Within the context of the Ministry of Love, there is a room called Room 101 that holds a person’s deepest fears. Of it, Winston’s chief torturer O’Brien explains, “The worst thing in the world … varies from individual to individual” (283). Room 101, the most vital part of the Ministry of Love’s correction, is a changing object that helps the Party produce a perfectly conformed society. Even though conformity is one common idea, it also varies among people. For Winston, it was betraying his illicit lover Julia: “The one thing that matters is that we shouldn’t betray one another” (Orwell 166).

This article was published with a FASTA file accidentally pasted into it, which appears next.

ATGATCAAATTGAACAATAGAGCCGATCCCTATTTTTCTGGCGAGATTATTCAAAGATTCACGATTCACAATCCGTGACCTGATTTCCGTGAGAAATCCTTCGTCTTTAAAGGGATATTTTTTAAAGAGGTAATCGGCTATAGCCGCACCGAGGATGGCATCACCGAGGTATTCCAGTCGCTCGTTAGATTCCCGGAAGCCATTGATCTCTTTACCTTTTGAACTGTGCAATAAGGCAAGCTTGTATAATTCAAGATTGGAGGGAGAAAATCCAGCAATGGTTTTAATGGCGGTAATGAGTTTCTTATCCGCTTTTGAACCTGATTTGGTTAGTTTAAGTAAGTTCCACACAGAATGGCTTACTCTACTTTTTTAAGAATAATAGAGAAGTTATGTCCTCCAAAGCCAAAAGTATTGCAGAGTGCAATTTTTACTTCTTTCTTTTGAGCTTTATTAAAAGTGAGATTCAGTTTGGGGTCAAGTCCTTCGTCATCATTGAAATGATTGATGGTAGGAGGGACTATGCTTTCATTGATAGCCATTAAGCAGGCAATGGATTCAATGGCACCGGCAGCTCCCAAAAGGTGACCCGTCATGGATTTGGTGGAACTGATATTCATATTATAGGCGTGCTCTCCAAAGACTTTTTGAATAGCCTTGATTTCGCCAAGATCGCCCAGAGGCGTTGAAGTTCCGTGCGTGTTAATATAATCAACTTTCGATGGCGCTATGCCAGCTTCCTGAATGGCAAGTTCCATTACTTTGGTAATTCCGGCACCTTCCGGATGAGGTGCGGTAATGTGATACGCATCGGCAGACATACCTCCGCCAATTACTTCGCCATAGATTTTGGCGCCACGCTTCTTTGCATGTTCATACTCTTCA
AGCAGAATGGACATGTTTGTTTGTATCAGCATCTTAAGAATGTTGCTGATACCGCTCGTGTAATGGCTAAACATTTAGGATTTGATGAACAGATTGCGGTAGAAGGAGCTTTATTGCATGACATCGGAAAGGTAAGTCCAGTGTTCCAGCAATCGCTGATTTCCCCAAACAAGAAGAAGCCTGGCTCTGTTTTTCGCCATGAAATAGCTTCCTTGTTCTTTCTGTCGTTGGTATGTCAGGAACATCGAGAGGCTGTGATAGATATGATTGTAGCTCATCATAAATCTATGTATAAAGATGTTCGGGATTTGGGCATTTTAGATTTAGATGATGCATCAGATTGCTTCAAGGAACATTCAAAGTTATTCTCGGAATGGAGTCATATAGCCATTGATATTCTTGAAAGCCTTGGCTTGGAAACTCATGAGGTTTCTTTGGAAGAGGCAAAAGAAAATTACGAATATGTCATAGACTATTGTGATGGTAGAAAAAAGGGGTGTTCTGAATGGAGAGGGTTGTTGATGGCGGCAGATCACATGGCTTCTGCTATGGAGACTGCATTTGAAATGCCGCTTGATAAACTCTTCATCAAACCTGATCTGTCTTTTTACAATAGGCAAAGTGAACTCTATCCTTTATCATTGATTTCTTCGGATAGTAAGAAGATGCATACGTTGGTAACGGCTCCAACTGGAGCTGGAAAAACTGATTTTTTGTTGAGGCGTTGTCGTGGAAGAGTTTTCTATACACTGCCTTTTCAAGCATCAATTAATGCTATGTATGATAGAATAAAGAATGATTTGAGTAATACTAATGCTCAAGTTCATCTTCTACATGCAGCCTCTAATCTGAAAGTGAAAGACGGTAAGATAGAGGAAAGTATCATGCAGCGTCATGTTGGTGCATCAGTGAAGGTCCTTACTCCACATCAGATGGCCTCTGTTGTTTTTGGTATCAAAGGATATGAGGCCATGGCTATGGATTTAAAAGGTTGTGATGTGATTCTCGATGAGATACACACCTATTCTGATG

Most notably is the fact that both Winston and D-503 end up being once again, loyal to the party. Both Winston and Julia were tortured, enduring things such as the notorious room 101. Although Winston tells the recalls to the reader earlier in the novel that sexcrime is ‘punishable by death’, him and Julia appear to be spared; however, it is clear there is reason for this. They are kept alive because according to the party ‘to die hating them, that was freedom’ and O’Brien explains to Winston that ‘never again will you be capable of love, a friendship, or joy of living, or laughter, or curiosity, or courage, or integrity. You will be hollow: we shall squeeze you empty, and then we shall fill you with ourselves’, the phrase ‘we shall fill you with ourselves’ appears to be seemingly quite sexual as Winston’s sexual passion for Julia will be replaced with his passion for Big Brother.